Symbols of Transformaton (1912) contains a lengthy
discussion of Longfellow's Hiawatha, which is regarded as a poetic
compilation of mythical motifs. The old Chinese text, The Secret of
the Golded Flower, awakened Jung's interest in alchemy. His major
study in this field, Psychologie und Alchemie, was published in
German in 1944. Jung had a number of rare alchemical books and folios
in his own library; he was quite a collector of rare books. For the
four-hundreth anniversary of the death of the famous Swiss physician
and alchemist Theophrastus Paracelsus, Jung delivered to addresses,
'Paracelsus the Physician' and 'Paracelsus as a Spiritual Phenomenon'.
Like Nietzsche, Schopenhauer, and Hesse, Jung was convinced of the value of Oriental wisdom. He went in 1938 to India, but he had no plans to visit Swamis or see so-called "holy men", although he discussed with Subrahmanya Iyer, the guru of the Maharajah of Mysore. In his study Jung had a large scroll showing Shiva on top of Mount Kailas.
The American writer F.Scott Fitzgerald mentions Jung several times in Tender is the Night (1934). When his wife Zelda had a psychotic episode in late 1930, Jung was Fitzgerald's alternative choice for consultation. Among Jung's patients in the 1930s was James Joyce's daughter Lucia, who suffered from schizophrenia. Jung had earlier written a hostile analysis of Ulysses, and Joyce was left bitter at Jung's analysis of his daughter. He paid back in Finnegans Wake, joking with Jung's concepts of Animus and Anima. In his essay 'Ulysses' (1934) Jung saw Joyce's famous novel as an exploration of the spiritual condition of modern man, especially the brutalization of his feelings.
In 1933 Jung was nominated president of the General Medical Society for Psychotherapy, an organization which had Nazi connections. He also assumed the editorship of its publication, Zentralblatt für Psychotherapie. Jung's activities with the organization and his writings about racial differences in the magazine have later been severely criticized. However, Jung had already in 1918 explained his differences with other schools of psychotherapeutic practice with racial terms: "...I can understand very well that Freud's and Adler's reduction of everything psychic to primitive sexual wishes and power-drives has something about it that is beneficial and satisfying to the Jew, because it is a form of simplification." He also saw in National Socialism "tensions and potentialities which medical psychology must consider in its evaluation of the unconscious."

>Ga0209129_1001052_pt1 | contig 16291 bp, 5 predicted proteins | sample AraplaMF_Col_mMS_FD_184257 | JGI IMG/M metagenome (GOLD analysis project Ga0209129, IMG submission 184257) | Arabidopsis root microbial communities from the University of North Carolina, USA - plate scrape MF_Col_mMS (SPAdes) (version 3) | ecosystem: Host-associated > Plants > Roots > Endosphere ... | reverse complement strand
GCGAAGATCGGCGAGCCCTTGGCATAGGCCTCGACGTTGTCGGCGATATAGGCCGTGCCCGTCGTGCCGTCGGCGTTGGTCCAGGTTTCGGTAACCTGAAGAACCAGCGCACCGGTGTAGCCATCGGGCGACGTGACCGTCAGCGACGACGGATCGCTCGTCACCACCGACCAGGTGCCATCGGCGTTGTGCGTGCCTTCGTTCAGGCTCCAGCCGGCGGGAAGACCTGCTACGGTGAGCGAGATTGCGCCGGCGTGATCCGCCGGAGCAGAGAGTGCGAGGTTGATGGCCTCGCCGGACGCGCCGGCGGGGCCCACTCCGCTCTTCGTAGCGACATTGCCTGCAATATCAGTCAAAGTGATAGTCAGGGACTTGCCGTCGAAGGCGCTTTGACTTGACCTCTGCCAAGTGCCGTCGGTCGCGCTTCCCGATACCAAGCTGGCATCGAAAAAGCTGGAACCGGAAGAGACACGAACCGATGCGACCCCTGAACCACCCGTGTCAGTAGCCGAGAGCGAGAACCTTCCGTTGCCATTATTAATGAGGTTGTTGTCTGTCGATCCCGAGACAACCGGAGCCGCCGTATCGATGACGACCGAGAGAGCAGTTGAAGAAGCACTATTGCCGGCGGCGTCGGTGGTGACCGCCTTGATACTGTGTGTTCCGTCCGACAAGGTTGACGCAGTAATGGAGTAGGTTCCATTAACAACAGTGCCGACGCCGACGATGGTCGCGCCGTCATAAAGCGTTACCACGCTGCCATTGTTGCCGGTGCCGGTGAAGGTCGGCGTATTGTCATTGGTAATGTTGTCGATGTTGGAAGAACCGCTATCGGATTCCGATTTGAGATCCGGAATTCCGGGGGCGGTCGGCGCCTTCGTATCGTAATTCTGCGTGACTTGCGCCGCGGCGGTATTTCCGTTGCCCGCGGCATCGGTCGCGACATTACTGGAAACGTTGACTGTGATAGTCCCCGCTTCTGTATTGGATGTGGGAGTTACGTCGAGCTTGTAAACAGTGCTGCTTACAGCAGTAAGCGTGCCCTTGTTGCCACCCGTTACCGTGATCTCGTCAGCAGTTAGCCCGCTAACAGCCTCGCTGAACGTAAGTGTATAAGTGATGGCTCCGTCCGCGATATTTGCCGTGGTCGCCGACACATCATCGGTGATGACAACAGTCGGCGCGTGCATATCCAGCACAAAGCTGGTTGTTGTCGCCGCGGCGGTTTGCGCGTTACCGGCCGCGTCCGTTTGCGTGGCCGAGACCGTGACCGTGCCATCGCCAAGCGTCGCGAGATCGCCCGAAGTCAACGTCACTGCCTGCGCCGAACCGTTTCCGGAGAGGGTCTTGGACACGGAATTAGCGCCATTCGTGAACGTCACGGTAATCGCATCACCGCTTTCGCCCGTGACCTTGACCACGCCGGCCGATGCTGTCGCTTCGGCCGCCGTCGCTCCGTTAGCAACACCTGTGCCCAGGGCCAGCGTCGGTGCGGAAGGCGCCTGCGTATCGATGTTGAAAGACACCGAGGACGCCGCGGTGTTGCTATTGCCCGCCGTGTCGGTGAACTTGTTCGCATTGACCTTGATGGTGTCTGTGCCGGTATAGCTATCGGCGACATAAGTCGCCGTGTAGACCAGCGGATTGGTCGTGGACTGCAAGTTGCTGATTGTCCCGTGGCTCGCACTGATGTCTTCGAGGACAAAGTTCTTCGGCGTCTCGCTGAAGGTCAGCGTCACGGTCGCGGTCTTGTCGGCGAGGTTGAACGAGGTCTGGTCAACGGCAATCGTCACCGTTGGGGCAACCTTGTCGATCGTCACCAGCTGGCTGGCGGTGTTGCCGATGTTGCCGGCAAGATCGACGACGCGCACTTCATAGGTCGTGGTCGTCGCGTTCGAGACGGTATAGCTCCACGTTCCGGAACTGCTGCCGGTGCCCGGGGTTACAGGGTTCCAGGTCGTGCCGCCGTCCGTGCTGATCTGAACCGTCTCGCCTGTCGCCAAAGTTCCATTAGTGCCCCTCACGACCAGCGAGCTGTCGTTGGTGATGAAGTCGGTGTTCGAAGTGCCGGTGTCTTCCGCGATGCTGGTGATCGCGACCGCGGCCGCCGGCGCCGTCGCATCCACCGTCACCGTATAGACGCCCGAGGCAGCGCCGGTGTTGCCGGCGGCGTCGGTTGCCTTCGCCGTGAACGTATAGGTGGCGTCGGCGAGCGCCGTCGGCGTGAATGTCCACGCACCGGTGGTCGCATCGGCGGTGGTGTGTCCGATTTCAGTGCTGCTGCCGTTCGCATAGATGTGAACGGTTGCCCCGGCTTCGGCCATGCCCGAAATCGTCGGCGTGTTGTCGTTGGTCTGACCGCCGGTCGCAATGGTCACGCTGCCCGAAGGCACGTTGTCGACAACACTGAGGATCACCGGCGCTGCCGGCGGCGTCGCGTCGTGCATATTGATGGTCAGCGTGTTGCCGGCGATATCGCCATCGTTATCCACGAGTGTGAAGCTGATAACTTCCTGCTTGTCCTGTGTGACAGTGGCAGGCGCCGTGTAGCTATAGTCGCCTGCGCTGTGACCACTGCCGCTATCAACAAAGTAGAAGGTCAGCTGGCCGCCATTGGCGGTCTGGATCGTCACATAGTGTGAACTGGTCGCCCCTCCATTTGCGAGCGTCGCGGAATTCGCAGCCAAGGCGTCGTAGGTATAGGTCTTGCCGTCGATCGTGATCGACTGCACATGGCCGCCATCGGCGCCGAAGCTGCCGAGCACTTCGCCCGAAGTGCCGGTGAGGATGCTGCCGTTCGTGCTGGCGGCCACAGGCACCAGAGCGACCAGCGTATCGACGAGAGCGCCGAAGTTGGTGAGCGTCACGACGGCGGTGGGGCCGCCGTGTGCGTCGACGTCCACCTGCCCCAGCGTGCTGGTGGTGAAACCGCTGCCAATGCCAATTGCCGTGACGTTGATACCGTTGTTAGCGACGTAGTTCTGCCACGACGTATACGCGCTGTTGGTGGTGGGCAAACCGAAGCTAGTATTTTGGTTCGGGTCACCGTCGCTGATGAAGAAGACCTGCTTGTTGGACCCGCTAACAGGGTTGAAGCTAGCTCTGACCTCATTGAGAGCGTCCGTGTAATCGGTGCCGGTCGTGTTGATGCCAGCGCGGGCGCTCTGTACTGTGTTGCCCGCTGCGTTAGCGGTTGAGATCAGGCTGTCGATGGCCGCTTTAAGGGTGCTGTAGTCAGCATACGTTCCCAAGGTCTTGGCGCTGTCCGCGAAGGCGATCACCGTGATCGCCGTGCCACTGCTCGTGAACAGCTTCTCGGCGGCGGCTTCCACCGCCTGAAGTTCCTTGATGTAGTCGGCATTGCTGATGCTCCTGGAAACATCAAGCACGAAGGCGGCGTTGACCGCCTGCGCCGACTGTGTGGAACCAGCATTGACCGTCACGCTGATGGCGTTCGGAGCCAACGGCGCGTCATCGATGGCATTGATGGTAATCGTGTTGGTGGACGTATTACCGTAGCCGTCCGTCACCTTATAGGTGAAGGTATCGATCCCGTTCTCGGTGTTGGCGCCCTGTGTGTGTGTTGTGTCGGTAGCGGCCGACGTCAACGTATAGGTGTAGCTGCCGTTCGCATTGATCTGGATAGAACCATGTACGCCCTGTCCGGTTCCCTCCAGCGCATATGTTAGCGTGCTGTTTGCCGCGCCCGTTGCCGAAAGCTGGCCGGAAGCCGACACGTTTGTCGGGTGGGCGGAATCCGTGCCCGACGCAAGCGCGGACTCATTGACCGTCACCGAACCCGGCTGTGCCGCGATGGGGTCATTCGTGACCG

From mythology Jung took the figure of Wotan, an old Nordic god, "the truest expression and unsurpassed personification of a fundamental quality that is particularly characteristic of the Germans." In 1937 Jung said of Hitler less than critically: "He is a medium, German policy is not made; it is revealed through Hitler. He is the mouthpiece of the Gods of old... He is the Sybil, the Delphic oracle" ('C.G. Jung and National Socialism' by Stanley Grossman, in Jung in Contexts, ed. by Paul Bishop, 1999, p. 95)
Emma Jung died in 1955, before finishing her book on the Grail Legend. Jung began the final construction of his Bollingen house, or rather a castle of stone with towers, and reworked many earlier papers. The first tower of the house Jung built after the death of his mother. Working with the building meant more to Jung than just a pastime. "At Bollingen I am in the midst of my true life, I am most deeply myself," he said. Among his later publications are Aion (1951), Answer to Job (1952), and Mysterium Coniunctionis (1955-56). Jung died on June 6, 1961. His last recorded words were, "Let's have a really good red wine tonight." Jung's Memoirs, Dreams, Reflections appeared in English in 1962. It was based on Aniela Jaffé's interviews with Jung, who did not regard the book as his autobiography, but stated that it should be published under Jaffé's name.